What IS clear is that Sorcha Faal wants you to believe she’s a frequent vehicle for Russian propaganda. Most articles on the website claim that the information came from “Russian intelligence,” and are “circulating through the highest levels of the Kremlin.” Anyone can make that claim. I could say that what I’m writing here was faxed to me by time-traveling Russian hackers—the same ones responsible for Joy Ann Reid’s written history of homophobia.


The second item was presented by Isikoff thusly: “the Yahoo News investigation uncovered new evidence that the false claim that Rich was the victim of a political assassination was advanced by one of the White House’s most senior officials at the time.” Isikoff’s tone belies the mild point that former White House strategist Steve Bannon sent a text to a 60 Minutes producer that said: “Huge story…he was a Bernie guy…it was a contract kill, obviously.” The producer was working on a profile of Bannon that aired in September 2017, and presumably the subject of Seth Rich was brought up by either Bannon or the recipient of his text. The text is dated March 17, 2017, so it seems safe to assume that the text was in the context of Bannon chatting up the producer.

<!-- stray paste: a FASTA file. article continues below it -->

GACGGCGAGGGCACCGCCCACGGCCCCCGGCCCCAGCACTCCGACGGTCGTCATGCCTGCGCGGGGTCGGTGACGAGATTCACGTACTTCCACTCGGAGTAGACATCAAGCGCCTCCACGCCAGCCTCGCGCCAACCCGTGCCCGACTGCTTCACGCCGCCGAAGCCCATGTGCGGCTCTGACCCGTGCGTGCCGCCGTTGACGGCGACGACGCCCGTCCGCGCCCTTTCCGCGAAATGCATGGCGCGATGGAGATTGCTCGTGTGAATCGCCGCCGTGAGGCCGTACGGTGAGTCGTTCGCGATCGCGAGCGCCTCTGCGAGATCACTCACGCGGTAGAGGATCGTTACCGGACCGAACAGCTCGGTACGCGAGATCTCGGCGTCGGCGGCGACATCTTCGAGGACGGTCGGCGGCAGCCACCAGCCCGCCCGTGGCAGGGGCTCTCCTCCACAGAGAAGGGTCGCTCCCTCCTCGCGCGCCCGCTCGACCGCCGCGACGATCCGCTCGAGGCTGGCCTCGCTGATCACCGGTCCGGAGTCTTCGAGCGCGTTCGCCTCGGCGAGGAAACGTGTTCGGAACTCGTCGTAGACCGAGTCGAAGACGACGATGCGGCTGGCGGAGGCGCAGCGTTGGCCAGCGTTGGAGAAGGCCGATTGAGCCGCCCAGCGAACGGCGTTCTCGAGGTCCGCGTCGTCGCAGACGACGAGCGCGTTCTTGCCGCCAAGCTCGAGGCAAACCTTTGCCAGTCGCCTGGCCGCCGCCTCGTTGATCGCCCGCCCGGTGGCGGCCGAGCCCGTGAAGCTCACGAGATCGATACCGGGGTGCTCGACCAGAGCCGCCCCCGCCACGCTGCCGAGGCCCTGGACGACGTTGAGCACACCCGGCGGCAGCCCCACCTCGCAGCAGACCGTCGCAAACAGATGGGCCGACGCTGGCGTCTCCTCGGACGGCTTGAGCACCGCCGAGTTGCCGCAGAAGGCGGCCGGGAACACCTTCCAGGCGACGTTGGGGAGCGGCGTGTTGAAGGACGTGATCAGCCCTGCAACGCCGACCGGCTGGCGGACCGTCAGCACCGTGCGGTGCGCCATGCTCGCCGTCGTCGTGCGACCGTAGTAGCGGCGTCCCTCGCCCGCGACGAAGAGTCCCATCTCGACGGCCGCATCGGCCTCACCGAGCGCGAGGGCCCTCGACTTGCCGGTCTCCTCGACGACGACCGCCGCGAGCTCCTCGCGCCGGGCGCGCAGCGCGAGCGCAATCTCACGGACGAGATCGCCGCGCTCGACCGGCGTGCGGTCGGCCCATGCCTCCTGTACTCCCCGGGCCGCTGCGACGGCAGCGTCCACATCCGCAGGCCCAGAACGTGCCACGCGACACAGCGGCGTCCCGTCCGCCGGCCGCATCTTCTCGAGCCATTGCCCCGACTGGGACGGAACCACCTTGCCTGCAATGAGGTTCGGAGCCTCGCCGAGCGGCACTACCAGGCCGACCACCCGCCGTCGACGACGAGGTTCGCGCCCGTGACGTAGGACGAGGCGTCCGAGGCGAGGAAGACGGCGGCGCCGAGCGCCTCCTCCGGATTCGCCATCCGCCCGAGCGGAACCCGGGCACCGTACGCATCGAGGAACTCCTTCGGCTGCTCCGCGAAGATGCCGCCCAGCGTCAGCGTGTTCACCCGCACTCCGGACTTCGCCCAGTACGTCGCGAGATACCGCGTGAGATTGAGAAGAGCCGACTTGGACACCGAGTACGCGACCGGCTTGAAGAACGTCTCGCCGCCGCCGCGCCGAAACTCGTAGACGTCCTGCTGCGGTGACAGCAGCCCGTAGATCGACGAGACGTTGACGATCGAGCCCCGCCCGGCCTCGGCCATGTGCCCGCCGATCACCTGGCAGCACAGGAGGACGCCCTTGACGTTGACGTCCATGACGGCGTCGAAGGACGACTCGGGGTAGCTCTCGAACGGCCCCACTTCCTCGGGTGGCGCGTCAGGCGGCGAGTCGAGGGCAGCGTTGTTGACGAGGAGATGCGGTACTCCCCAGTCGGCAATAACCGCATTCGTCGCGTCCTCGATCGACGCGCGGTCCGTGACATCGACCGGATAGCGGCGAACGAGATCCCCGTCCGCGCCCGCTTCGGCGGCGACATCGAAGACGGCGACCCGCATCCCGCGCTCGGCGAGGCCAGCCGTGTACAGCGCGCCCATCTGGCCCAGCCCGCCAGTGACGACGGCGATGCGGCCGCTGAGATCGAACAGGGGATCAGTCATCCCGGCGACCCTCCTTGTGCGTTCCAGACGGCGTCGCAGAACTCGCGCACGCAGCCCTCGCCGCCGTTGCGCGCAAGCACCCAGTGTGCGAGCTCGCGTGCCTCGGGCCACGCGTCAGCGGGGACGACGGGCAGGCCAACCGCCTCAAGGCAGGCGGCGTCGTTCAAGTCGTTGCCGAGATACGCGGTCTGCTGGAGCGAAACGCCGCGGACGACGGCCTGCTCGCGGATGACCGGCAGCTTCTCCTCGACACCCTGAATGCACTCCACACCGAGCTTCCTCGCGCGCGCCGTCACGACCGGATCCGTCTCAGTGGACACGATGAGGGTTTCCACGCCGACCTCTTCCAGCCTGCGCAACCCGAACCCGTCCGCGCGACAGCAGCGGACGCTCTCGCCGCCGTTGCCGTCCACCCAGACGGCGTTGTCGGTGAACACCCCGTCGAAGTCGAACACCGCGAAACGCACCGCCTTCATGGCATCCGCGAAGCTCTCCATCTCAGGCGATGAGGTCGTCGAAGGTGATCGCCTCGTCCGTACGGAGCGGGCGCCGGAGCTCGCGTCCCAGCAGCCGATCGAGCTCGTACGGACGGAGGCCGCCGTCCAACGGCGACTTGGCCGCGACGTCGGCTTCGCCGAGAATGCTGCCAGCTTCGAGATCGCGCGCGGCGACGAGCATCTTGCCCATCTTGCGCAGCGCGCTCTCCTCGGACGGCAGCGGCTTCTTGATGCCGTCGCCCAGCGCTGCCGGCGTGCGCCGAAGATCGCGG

Even if Bannon was pitching a story, this doesn’t support Isikoff’s claim that the version of the conspiracy theory peddled by Sorcha Faal (or Russians or space aliens) was promoted by the White House. There’s no mention that Seth Rich was “on his way to squeal to the FBI,” and there’s no mention of Hillary Clinton. Rather, Bannon is speculating on an unsolved murder in the same way millions of other Americans speculate on unsolved murders all the time. This unsolved murder just happen to serve Bannon’s political interest.